Online database shows side effects of medicines

Online database shows side effects of medicines

Database: massive side effects from medication

As we have reported many times before, medications can have serious side effects: whether liver damage from painkillers, an increased risk of miscarriage due to anti-inflammatory drugs or a pulmonary embolism from taking the birth control pill - the list is long and whenever a new “drug scandal” becomes public , the question arises again whether this could not have been prevented and why drugs with such high risks may even be brought onto the market.

Federal Institute for Drugs and Medical Devices puts database online
But now there is a new way for patients to get valuable information about drugs and possible side effects, because the Federal Institute for Drugs and Medical Devices (BfArM) is now making its database for adverse drug reactions (UAW) public on the Internet.

According to the BfArM, all "reported suspected cases of adverse drug reactions (ADR) from Germany in connection with the use of drugs (synonymous:" suspected cases of side effects ") have been listed here since 1995" - but this does not mean that this causal connection with the Medicines actually exist. For this reason, the next step is for doctors to check the approximately 50,000 negative effects caused by medications for actual side effects - if the Federal Institute for Drugs and Medical Devices finds the negative effects to be "genuine" after a thorough examination of the data, the assessment or recall will follow of the corresponding preparation.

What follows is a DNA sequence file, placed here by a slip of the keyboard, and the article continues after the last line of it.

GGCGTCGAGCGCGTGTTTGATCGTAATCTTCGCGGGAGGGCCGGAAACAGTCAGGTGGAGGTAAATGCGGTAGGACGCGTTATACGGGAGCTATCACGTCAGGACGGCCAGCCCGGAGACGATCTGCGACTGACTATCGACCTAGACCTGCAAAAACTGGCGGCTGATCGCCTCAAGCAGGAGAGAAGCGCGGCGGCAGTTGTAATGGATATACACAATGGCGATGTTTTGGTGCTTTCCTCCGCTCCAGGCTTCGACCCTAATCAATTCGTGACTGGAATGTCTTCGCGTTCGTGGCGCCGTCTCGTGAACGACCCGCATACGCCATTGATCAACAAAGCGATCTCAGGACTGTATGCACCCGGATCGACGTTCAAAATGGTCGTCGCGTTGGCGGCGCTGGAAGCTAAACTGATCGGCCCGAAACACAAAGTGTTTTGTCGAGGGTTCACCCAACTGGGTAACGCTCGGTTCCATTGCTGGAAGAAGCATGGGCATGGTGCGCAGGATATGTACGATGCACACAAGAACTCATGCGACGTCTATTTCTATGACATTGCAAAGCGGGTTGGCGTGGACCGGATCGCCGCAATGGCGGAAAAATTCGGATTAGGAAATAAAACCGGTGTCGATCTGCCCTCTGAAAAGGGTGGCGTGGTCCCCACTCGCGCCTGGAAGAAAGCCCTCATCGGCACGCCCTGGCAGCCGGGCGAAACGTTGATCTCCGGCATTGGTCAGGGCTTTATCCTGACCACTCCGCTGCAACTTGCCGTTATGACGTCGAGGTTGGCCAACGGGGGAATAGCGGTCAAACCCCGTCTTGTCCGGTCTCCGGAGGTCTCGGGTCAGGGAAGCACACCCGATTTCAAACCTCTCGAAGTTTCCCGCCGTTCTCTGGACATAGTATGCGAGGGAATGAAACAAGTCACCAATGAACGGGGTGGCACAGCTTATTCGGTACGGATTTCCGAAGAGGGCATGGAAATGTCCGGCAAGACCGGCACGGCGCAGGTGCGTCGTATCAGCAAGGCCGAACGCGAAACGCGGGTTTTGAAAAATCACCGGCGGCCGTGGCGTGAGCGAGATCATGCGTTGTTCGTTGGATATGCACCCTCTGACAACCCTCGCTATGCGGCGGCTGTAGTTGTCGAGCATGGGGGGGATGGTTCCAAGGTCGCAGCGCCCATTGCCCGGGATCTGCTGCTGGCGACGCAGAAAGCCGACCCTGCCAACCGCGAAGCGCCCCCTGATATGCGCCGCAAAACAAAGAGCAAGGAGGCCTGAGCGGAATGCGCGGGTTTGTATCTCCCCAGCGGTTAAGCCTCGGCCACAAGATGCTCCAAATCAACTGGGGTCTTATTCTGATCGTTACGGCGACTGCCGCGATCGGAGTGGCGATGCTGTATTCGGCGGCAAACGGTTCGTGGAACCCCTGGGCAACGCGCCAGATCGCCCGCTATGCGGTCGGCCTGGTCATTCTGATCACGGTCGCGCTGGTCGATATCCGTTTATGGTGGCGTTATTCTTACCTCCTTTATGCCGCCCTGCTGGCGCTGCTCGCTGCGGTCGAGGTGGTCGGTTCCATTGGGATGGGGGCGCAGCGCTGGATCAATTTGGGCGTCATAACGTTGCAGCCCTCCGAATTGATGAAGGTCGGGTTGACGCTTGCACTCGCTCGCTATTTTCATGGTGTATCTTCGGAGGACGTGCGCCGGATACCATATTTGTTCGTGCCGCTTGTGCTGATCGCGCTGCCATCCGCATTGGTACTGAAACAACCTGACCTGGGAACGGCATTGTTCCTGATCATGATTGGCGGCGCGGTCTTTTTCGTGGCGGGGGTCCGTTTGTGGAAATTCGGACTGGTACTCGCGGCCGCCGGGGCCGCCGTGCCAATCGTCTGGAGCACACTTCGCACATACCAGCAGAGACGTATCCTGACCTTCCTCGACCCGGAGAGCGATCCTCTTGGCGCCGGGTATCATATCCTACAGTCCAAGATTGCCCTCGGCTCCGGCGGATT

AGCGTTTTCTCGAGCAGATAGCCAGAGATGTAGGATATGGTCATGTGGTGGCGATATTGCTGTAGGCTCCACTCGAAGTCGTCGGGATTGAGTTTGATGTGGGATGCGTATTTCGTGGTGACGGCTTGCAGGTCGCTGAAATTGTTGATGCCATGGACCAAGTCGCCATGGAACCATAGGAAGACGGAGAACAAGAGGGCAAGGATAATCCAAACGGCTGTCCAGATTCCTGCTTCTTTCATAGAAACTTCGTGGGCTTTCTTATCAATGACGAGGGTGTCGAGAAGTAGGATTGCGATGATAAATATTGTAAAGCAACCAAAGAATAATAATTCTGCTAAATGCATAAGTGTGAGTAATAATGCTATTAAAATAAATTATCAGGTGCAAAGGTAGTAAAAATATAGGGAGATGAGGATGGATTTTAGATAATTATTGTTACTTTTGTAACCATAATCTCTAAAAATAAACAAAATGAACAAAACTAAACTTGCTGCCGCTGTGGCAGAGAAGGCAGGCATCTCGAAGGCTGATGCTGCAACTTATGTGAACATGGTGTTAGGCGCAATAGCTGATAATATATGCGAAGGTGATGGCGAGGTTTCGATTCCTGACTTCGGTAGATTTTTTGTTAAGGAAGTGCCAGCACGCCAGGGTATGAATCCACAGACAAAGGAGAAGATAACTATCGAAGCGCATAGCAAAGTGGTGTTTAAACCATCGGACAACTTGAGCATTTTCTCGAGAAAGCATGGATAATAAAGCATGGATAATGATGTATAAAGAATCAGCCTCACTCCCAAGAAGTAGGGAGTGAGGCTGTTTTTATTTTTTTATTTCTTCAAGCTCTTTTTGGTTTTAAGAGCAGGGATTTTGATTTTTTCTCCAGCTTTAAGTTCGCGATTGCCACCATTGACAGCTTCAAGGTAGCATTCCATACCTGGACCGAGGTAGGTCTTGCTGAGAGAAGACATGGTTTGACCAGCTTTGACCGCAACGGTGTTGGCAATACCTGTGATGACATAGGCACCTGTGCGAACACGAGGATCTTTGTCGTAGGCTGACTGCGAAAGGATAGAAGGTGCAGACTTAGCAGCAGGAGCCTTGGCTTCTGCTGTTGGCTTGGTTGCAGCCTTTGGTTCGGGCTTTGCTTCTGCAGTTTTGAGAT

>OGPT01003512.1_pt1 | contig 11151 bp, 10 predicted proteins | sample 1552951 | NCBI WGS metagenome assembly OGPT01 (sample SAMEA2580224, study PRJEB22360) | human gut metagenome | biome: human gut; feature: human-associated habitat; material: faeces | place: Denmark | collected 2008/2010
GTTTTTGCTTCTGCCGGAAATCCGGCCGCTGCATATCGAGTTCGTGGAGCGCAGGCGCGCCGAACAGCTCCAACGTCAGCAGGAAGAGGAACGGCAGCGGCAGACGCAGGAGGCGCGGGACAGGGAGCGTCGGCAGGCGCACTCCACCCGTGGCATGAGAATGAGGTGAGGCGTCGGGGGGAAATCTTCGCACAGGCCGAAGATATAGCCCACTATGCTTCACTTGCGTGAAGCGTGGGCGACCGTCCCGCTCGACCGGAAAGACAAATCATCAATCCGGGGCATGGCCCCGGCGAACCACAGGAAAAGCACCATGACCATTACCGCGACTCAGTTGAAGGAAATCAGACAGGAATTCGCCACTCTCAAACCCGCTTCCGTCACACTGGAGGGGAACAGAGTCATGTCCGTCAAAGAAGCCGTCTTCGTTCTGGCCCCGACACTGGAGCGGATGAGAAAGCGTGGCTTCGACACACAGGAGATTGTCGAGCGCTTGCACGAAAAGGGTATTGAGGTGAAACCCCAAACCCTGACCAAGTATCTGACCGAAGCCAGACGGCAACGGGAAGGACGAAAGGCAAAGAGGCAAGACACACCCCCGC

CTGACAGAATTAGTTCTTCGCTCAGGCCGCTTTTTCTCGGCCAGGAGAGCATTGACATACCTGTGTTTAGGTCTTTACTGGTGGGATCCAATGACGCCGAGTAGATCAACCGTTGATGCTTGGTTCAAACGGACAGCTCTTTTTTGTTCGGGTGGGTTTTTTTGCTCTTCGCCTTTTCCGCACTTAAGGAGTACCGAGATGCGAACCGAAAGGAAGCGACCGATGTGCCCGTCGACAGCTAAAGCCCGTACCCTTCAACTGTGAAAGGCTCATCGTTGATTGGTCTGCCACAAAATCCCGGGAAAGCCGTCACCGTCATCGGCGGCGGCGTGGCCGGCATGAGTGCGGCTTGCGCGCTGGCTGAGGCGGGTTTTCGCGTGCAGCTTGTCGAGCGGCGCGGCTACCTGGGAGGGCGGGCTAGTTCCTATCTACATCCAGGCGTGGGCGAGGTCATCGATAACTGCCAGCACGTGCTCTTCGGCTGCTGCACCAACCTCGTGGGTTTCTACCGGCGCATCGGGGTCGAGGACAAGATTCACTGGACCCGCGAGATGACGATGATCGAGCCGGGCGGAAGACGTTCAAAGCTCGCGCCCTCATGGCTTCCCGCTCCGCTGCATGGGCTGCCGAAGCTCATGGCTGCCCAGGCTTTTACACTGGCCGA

However, free access to raw data could also cause confusion
The database is freely accessible for an unlimited period, but it remains to be seen whether the current form does not provide confusion rather than support. Because the data are not easy to understand, especially for non-medical professionals, what it means for yourself, for example, if, for example, five patients experienced dizziness within one year after taking medication X remains questionable at first. If, on the other hand, there is additional information that 20 cases of dizziness occurred in women between the ages of 20 and 40 in the period of 10 years, then the patient can get a better picture of the risks of the preparation.

BfArM tries to avoid misinterpretations by providing information
So there is a certain risk that the data may be misinterpreted and may cause panic rather than reassurance. The BfArM is obviously aware of this danger, because if you want to use the database, you will first be confronted with a lot of information, information and warnings about the research, which must first be accepted before the page can go any further. Nevertheless, it is reasonable to assume that free access to the data will lead to much discussion and criticism in the near future, precisely because, for example, pharmaceutical opponents could now easily use the data in their favor.

Discovery of rare side effects through patient reports
But despite the risk of misinterpretation, the free accessibility of data, in addition to clarification, also offers great potential for the discovery of massive side effects, which may be so rare that they are not even mentioned on the usual package insert. It is all the more important that negative medication effects are not only researched, but can also be reported by patients - this is why a corresponding internet portal is to be opened in autumn, on which those affected can quickly and easily report drug interactions and side effects.

Registration system for patients in the test phase since 2012
The reporting system for patients and consumers has been in the test phase since October 2012. As reported, the Federal Institute for Drugs and Medical Devices, together with the Paul Ehrlich Institute (PEI) for vaccines, launched the portal, which has since been used to report side effects to the federal authorities can be done by forwarding the notification of the corresponding medication - depending on the responsibility - to the BfArM or the Paul Ehrlich Institute. (No)

Image: Andrea Damm /

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